Is There a Better Book About Games Than Game Over?

Game OverIt’s been a while since I’ve written anything about games, mainly because I haven’t been playing them. My free time has been dominated by reading, an ancient form of entertainment made modern and more ubiquitous by the Kindle I got for my last birthday. An ill-advised Goodreads challenge to get through 40 books in 2013 – a lot when you enjoy 1,500-page fantasy epics – and the pressures of another new job have dominated my free time in recent months.

I’m all about efficiency, though, so why not combine my twin loves by gushing over Game Over, David Sheff’s wonderful book about the rise of Nintendo. It’s both, for my money, the best book ever written about games and surely the greatest free gift to accompany a magazine since that before-they-were-popular pack of Pogs I got with the Beano. Like most who’ve read it these days, I got my copy on the cover of the tragically short-lived Arcade magazine in the late 90s.

The rate at which I burn through books and a surfeit of great literature to read means that I rarely read them more than once. The small list that I still return to occasionally goes like this: Nineteen Eighty-Four, The Lord of the Rings, The Lord of the Flies, and Game Over. Spot the odd one out.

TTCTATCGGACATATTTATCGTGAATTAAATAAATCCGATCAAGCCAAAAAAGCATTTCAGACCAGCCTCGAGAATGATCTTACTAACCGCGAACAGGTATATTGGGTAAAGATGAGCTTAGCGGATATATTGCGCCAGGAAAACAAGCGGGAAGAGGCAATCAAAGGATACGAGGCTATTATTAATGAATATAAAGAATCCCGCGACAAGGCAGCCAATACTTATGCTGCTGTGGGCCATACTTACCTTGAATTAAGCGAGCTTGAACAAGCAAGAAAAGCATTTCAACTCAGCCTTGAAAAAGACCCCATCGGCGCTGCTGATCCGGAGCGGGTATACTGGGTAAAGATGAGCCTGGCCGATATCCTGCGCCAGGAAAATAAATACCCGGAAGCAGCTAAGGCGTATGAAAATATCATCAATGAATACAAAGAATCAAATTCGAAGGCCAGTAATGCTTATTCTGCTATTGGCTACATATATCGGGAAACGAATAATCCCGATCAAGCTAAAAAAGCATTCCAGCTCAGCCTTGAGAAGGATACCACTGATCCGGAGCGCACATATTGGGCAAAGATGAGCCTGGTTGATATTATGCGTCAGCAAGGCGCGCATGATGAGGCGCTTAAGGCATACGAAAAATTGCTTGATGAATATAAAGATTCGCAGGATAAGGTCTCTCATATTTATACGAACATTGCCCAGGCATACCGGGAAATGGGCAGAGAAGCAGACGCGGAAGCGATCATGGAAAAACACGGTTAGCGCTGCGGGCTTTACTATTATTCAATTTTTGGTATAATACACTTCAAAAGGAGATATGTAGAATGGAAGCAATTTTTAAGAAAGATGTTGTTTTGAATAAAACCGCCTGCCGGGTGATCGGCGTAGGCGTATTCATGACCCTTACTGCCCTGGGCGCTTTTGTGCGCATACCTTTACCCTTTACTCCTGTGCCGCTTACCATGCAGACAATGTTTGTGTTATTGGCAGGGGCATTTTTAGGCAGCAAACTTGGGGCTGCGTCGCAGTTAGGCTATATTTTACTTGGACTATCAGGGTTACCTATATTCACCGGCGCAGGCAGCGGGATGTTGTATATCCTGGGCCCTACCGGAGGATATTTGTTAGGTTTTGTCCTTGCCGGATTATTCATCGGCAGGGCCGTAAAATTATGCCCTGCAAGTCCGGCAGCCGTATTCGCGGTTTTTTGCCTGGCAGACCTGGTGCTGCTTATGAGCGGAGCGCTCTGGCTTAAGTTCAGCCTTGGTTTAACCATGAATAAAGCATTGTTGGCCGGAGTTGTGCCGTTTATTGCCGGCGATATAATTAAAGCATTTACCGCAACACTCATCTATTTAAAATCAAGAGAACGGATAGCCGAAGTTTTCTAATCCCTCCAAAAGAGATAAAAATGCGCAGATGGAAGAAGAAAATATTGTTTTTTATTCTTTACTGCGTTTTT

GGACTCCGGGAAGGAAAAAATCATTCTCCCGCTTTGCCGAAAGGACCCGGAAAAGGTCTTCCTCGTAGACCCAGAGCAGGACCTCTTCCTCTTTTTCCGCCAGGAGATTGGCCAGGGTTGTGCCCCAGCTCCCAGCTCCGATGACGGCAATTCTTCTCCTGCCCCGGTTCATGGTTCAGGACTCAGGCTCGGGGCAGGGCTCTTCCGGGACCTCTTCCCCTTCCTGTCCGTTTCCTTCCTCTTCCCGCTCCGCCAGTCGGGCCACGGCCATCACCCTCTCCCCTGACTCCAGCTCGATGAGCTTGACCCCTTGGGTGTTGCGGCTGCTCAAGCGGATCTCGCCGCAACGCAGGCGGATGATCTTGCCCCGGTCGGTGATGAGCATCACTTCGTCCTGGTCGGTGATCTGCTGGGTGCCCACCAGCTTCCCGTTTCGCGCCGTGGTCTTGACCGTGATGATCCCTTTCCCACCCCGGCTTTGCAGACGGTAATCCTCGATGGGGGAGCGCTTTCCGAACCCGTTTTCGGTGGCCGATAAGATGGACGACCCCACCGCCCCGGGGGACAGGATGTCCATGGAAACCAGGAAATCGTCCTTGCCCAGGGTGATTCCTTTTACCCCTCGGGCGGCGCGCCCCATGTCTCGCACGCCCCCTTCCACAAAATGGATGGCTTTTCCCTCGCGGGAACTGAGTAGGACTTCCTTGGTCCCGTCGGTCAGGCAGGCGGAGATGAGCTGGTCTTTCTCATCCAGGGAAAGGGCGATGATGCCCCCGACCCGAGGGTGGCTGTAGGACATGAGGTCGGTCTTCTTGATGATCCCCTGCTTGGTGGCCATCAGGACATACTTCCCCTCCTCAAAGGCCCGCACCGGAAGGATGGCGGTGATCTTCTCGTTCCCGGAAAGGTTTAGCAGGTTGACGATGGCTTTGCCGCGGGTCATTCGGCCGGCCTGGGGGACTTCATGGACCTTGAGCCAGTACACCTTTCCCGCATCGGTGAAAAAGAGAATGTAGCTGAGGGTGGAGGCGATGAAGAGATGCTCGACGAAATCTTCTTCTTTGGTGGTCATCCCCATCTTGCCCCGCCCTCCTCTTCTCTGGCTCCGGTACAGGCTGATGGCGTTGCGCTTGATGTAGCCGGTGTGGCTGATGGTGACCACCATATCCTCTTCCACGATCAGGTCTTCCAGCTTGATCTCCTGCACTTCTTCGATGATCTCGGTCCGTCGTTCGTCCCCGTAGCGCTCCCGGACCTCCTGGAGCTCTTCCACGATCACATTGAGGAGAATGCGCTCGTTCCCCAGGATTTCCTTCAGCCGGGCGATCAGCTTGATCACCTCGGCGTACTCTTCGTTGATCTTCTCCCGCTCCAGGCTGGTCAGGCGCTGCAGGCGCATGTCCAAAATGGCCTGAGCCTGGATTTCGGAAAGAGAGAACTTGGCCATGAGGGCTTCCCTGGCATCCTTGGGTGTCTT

Only I don’t think it is out of place there. We have two greats of speculative fiction with important things to say about human nature, a towering giant of fantasy, and a top-tier non-fiction book about business. It being about games dovetails wonderfully with my tastes, of course, but such an engrossing account of any industry in its heyday would be worthy of praise. It’s a comprehensive account of how Nintendo built up the industry as it exists today, the glorious 8- and 16-bit days, and the inner workings of a notoriously secretive company.

In that respect, it’s at least as good as, say, Walter Isaacson’s Steve Jobs biography – a far better-known account of the rise of a technology giant, but one that’s been documented at least as well elsewhere.

Even speaking as someone without much stake in Nintendo these days, a proper follow-up to Game Over would be one of my dream announcements. An account of this quality to take us through Nintendo’s part in the rise of the PlayStation, the commercial decline of the N64 and GameCube years, and the boom-and-bust DS/Wii-Wii U era would make for arguably more fascinating reading than how Nintendo built the modern industry in the first place.

Now, though, GTA V is here. Finally, a game worth talking about…

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